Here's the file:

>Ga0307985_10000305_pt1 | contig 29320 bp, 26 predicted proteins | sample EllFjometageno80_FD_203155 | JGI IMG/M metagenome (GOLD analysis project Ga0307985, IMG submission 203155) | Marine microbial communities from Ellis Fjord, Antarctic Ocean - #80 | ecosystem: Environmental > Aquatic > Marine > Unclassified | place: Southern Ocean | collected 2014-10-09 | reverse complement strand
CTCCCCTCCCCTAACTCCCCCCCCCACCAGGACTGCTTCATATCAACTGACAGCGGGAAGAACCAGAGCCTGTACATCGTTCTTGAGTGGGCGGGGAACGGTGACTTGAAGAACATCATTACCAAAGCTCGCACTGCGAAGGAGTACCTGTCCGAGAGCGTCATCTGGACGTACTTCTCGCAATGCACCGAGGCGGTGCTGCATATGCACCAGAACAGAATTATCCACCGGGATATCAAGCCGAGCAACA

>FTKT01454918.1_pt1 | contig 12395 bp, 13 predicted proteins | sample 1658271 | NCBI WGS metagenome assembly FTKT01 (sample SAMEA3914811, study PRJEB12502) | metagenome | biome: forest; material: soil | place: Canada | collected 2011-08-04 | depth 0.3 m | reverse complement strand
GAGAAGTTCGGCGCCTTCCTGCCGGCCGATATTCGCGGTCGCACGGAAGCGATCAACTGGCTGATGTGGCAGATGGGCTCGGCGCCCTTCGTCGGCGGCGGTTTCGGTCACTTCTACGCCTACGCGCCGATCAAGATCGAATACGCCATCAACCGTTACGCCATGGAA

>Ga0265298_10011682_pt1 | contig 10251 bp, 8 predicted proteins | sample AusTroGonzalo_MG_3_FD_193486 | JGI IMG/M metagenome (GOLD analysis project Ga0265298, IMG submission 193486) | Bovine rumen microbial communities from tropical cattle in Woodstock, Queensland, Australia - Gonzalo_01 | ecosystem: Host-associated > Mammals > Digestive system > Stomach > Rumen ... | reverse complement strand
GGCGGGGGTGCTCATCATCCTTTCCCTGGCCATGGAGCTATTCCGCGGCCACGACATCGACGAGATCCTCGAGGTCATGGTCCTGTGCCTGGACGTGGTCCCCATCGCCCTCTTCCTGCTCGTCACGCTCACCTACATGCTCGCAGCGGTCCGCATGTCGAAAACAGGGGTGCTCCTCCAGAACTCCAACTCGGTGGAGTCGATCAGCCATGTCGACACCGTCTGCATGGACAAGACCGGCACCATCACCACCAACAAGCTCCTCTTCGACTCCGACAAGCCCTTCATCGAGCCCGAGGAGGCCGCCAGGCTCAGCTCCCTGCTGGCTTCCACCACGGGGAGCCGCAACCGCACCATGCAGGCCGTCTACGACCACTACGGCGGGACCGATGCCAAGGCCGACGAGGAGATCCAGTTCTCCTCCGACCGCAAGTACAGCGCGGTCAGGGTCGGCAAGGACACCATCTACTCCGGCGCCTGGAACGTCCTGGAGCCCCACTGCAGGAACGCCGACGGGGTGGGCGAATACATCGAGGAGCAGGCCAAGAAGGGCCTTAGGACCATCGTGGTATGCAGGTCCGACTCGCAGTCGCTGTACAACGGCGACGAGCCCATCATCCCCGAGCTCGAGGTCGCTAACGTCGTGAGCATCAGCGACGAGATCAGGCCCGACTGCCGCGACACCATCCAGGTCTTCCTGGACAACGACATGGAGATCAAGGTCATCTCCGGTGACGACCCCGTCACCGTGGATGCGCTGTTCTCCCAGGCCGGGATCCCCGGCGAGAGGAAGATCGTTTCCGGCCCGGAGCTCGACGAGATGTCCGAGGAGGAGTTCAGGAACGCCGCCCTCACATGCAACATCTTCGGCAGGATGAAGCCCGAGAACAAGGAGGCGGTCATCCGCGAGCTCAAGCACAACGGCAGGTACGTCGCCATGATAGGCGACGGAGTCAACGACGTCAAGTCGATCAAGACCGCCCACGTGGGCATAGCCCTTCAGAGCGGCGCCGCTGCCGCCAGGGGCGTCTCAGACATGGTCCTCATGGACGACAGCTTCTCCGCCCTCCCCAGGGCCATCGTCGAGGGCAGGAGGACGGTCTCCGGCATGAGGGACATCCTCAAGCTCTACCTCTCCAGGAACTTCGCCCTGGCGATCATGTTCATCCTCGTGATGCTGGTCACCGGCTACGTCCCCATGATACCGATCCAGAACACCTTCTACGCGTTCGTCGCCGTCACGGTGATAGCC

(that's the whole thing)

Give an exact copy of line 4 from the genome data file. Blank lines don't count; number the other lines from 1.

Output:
GAGAAGTTCGGCGCCTTCCTGCCGGCCGATATTCGCGGTCGCACGGAAGCGATCAACTGGCTGATGTGGCAGATGGGCTCGGCGCCCTTCGTCGGCGGCGGTTTCGGTCACTTCTACGCCTACGCGCCGATCAAGATCGAATACGCCATCAACCGTTACGCCATGGAA